Tuesday, August 29, 2017

Banks and Bungee Cords

Your relationships, your job, your life comes with baggage. I recently made the analogy that there are bungee cords affixed to your belt. Some hold you back. Some propel you forward.

And it applies to banks too.

In a traditional SWOT analysis, there are things within your control (strengths, weaknesses), and things outside of your control (opportunities, threats). But what are the forces that propel you towards your strengths and opportunities? Or towards your weaknesses and threats?

These forces are mostly within your control. Should you choose to embrace the challenge.

Do you?

Here are the forces I see for bankers that pull them back, toward their weaknesses and threats:

1.  Regulators. OK, I'm playing to the audience. But regulators don't want you to veer off the beaten path. Keep it plain vanilla. Build a bank that thrived in 1963. Ask those bureaucrats this question: "How many businesses have you run?" Because you would swear by their swagger they were Richard Branson or Elon Musk.  

2.  Seargents. If you have hired me, or have read what I have written, you would understand that I believe there are "old-schoolers" in your organization that cause tremendous friction to progress and change. 

3.  "No Mistakes" Culture. The amount of energy that banks commit to being 100% in compliance, find no audit findings, or, gasp, no Matters Requiring Attention on their exam, is monumental, in my opinion. Some operations managers' evaluations and, in some circumstances, variable compensation is dependent on clean audits. What does that get you? Hyper conservatism in compliance. And a whole lot of "we can't do it" from executives. It's killing our industry.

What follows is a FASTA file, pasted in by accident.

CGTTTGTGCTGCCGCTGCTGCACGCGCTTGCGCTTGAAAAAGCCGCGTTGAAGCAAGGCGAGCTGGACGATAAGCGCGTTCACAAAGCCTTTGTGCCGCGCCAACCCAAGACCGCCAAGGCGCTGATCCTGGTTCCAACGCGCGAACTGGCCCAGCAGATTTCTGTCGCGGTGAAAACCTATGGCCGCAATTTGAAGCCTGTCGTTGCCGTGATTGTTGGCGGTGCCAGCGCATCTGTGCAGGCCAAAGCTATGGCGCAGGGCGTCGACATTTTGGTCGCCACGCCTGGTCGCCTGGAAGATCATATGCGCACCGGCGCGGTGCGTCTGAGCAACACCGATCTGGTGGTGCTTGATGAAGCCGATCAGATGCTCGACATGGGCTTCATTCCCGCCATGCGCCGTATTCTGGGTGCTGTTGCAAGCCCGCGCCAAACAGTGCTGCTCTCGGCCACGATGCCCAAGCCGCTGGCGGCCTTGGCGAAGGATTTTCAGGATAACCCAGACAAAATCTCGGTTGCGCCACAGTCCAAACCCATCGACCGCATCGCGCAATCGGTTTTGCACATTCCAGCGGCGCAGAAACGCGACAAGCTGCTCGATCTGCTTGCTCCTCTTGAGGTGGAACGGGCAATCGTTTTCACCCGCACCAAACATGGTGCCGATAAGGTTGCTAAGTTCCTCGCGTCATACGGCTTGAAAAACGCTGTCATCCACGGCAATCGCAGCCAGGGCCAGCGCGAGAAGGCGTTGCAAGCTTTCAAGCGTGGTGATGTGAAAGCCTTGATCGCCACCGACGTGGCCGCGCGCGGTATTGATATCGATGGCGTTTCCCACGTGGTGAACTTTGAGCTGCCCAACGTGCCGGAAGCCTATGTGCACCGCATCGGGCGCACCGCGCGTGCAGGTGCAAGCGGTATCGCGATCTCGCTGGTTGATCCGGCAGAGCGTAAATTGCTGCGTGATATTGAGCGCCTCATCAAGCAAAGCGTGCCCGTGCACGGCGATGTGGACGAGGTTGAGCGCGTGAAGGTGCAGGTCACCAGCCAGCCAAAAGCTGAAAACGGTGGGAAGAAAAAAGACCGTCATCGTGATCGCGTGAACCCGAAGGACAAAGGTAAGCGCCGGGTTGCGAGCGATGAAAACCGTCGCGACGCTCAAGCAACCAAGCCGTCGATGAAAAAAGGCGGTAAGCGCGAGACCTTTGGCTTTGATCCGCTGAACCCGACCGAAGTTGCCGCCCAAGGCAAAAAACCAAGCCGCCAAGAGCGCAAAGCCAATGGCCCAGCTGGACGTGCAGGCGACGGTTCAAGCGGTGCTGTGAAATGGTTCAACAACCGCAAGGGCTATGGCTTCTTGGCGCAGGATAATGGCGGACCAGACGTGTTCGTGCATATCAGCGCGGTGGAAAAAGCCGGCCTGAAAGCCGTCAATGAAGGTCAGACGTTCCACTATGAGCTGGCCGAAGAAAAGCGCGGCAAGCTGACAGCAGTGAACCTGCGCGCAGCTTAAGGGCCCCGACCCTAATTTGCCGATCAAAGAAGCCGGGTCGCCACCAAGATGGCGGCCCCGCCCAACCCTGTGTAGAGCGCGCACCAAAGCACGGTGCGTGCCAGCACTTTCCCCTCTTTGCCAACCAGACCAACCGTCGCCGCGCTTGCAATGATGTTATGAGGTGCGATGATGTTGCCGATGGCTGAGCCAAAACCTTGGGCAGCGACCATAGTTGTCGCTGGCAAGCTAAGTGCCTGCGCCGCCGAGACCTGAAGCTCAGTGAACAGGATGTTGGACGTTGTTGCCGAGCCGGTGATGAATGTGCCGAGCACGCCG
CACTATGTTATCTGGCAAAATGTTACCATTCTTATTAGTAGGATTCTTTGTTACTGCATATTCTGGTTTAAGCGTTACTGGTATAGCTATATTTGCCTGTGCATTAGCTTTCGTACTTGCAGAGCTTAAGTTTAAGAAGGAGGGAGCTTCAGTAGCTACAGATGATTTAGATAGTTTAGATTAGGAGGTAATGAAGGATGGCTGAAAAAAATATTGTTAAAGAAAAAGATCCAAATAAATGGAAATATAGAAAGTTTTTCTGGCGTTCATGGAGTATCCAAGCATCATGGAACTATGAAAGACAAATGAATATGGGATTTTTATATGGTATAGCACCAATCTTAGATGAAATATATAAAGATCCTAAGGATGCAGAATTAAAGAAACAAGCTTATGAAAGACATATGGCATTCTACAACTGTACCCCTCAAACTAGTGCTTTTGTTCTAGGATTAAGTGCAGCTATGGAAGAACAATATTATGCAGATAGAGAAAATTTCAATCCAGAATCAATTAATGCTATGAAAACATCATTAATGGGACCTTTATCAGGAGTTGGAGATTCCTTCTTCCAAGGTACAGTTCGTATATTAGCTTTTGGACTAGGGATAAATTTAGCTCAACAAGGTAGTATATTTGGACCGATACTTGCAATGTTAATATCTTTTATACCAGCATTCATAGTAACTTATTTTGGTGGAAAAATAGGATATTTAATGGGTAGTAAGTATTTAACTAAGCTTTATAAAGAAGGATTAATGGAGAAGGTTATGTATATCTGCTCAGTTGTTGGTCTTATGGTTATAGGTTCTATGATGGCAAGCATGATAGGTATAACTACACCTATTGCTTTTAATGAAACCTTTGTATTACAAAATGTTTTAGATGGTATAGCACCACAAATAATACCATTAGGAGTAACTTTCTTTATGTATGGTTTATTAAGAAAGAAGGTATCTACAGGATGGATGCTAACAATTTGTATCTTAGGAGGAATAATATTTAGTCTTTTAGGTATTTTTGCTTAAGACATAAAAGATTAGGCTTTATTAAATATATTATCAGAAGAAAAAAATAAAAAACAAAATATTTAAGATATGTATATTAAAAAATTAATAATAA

4.  He's/She's Not Ready. This is a common reason I hear why banks don't elevate forward thinkers to the executive suite. They fear those "crazy ideas" they have in management meetings, or the fact that they are willing to accept some risks old school bankers would not. Better to keep them suppressed deep in the bowels of our organization and let others pilfer our future customers than to risk innovation through calculated risk taking.

Here are the forces that I see can propel bankers forward:

1.  Allowing Experimentation. And, 'gasp', failure. I'm not talking "bet the bank" failure. But a failure that may bust your budget is not Armageddon. It is an opportunity to learn, and help you implement the next innovation. Not the reason to look back 10 years and think, 'we tried and failed 10 years ago and, dag nabbit, we are not goin' to try again!'

2.  Fire Seargents. They are not that important to your organization. In fact, they are destroying it. And when you give them their packing papers it sends a message to the masses... "We are a forward looking bank. Backward thinkers take notice."

3.  Continuous Learning. A bank that believes everyone, from the CEO to the newly hired loan operations clerk, should learn, will have a far better chance to being the one bank that survives the non-stop tide of bank consolidation.

4.  Run the bank by strategy, not by budget. Strategy forces banks to look far out into the future. Running by budget forces bankers to look to next year. Where is the puck going, versus where it is. We intuitively know that our industry would not have yielded so much market share to outsiders if we could think outside of our budget. 

So you have bungee cords hooked to your belt. Where are they pulling you?

~ Jeff

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